There’s mixed reaction in Virginia regarding the U.S. Supreme Court’s ruling in favor of federal recognition of all legal marriages. In a statement, the Attorney General's office says it will defend the Virginia Constitution, which defines marriage as the union between one man and one woman. But, that position is pitted against another legal juggernaut, the ACLU, which is applauding the decision and says it will fight to pave the way for same-sex marriages within the state.
The ACLU's Rebecca Glenberg agrees that this victory for gay-rights advocates is not an end to the struggle for marriage equality, and the ACLU's lobbying arm will take this fight to Virginia lawmakers:
"I'm not going to discuss specifics of our strategy at this point but certainly we would advocate for the General Assembly to take steps to repeal Virginia's repressive marriage law and constitutional amendment."
But the Family Foundation's Chris Freund says the justices were deliberately not too broad in their interpretation of the law:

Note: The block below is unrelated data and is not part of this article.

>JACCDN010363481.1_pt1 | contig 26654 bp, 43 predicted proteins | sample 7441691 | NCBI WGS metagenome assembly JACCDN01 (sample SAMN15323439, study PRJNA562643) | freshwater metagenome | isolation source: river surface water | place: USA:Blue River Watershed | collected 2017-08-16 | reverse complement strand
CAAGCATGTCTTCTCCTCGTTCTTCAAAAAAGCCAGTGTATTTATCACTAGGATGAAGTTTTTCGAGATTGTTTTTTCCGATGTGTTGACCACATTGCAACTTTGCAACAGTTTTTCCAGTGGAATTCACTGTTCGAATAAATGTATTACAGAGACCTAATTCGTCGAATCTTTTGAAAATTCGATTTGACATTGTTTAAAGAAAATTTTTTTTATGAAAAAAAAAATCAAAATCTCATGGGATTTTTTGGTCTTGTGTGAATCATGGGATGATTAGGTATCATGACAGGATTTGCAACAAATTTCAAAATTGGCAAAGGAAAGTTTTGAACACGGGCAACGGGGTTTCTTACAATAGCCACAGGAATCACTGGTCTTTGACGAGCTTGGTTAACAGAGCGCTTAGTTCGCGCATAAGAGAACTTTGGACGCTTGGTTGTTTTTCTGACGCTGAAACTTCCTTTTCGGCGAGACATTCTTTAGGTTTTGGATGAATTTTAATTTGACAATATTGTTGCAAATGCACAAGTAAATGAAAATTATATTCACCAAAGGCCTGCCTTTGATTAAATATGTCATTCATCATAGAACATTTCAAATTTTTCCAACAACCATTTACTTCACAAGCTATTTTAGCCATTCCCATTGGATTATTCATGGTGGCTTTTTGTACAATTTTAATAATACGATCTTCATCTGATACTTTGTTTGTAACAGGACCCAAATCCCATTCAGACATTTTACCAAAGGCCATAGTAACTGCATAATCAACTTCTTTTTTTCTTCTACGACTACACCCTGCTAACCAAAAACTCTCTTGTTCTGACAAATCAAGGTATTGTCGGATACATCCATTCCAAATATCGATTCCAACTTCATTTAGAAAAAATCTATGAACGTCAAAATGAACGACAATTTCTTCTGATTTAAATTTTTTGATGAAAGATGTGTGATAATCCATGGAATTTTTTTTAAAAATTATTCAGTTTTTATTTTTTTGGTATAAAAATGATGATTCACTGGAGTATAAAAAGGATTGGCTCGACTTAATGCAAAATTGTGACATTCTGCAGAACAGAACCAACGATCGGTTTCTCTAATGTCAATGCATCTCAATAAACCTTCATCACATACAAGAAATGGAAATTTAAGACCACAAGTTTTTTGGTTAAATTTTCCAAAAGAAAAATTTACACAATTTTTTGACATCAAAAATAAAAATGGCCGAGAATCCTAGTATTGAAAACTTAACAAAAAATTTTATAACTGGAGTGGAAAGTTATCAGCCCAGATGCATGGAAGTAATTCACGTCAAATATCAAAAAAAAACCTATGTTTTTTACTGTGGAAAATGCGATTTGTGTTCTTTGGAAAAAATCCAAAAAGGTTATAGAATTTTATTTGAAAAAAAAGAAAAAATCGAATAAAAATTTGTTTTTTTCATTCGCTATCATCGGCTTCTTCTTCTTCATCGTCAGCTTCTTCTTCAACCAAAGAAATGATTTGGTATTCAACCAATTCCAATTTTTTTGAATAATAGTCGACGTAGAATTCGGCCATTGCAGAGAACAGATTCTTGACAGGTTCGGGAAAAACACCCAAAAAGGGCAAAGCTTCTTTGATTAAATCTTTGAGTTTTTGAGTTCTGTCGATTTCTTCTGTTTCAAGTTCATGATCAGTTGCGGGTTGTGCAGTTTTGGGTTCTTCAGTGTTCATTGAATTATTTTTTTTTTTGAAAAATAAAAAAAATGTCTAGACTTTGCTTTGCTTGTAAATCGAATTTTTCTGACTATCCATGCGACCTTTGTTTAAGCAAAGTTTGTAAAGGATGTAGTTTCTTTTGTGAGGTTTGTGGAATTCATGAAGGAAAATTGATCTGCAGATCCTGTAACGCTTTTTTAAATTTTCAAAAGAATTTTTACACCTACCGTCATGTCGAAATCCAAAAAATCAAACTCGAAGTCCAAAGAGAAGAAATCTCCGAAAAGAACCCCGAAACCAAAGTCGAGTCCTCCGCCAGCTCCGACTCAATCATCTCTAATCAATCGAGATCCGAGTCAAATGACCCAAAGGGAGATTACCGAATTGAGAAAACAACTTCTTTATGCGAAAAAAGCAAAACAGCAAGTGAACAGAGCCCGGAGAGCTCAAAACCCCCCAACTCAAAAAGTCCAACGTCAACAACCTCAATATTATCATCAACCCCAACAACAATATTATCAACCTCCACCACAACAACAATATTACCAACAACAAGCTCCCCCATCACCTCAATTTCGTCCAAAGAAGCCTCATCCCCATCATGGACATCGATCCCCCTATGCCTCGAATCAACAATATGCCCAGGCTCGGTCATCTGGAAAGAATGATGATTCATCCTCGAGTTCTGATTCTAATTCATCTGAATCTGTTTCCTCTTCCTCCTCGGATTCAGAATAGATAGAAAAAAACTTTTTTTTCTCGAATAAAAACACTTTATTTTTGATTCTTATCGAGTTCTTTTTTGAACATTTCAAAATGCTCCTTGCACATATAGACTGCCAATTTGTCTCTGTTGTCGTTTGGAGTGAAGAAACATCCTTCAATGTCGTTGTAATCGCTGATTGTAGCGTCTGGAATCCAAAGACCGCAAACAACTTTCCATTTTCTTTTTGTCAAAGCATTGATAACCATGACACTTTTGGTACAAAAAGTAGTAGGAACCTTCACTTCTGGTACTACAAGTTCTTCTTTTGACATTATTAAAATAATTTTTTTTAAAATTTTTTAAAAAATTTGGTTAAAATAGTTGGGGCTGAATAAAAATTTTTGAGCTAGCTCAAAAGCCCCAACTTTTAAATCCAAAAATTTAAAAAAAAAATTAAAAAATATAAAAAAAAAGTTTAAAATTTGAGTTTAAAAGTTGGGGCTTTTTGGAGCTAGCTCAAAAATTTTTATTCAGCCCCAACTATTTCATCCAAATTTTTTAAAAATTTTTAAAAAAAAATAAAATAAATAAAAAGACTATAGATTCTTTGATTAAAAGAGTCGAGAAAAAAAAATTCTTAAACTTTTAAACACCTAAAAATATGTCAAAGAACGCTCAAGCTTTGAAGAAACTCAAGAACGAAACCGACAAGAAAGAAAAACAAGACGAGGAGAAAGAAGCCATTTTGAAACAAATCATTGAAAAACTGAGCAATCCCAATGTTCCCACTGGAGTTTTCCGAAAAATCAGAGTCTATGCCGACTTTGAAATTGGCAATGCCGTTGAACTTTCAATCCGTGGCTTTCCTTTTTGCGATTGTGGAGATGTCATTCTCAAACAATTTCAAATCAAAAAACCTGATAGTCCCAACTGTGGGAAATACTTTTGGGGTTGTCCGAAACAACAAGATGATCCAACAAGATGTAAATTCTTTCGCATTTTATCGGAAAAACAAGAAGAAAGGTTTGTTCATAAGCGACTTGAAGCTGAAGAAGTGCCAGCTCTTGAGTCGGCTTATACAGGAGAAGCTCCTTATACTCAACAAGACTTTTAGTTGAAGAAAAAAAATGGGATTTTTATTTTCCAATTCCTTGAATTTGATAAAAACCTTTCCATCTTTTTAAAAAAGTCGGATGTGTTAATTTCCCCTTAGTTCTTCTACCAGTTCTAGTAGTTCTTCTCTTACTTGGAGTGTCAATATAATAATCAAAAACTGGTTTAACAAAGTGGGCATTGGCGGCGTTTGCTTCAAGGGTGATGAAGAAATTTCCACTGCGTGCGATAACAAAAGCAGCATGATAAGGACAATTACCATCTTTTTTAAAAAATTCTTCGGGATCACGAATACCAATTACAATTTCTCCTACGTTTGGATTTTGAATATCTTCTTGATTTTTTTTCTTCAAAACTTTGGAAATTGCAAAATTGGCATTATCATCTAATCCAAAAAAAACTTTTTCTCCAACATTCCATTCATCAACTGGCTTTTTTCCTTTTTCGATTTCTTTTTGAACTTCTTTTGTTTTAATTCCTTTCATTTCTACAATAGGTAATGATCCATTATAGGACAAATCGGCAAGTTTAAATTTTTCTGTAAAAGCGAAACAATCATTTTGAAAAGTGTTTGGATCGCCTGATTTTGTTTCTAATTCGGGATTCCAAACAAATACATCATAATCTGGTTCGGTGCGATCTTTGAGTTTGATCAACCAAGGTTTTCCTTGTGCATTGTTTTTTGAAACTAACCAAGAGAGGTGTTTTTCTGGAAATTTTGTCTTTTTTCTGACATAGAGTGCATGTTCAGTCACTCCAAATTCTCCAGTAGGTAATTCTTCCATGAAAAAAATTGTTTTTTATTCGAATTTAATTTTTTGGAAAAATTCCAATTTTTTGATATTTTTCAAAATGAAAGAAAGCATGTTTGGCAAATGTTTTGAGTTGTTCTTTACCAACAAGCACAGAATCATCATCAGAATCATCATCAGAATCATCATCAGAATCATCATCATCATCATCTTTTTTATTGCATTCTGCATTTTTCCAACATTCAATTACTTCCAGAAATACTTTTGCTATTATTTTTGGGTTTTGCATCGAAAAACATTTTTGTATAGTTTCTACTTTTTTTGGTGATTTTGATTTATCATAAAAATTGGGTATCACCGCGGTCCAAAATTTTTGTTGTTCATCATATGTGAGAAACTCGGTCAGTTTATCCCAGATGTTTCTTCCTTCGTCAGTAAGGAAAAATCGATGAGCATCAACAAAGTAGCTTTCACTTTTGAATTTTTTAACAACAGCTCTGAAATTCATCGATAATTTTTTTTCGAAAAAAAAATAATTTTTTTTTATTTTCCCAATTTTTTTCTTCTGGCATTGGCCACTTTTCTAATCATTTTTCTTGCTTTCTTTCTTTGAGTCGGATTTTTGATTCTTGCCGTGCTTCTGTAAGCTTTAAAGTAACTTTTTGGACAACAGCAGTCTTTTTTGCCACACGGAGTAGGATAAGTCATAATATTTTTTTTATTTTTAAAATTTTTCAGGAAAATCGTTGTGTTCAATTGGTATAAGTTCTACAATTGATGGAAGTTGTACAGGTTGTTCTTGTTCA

"Really, this was a setback for same sex marriage advocates. They went to the Supreme Court---asked the court to find a constitutional right to marriage and impose that decision on 50 states and the court did not do what same sex marriage advocates asked them to do."
Freund knows attorneys on both sides will be mulling over the more complex details, but for now, the interpretation is that federal benefits are extended to couples in states where same-sex marriage is recognized. He says the opinion that Virginia will inevitably be forced into recognizing same sex-marriage is inaccurate.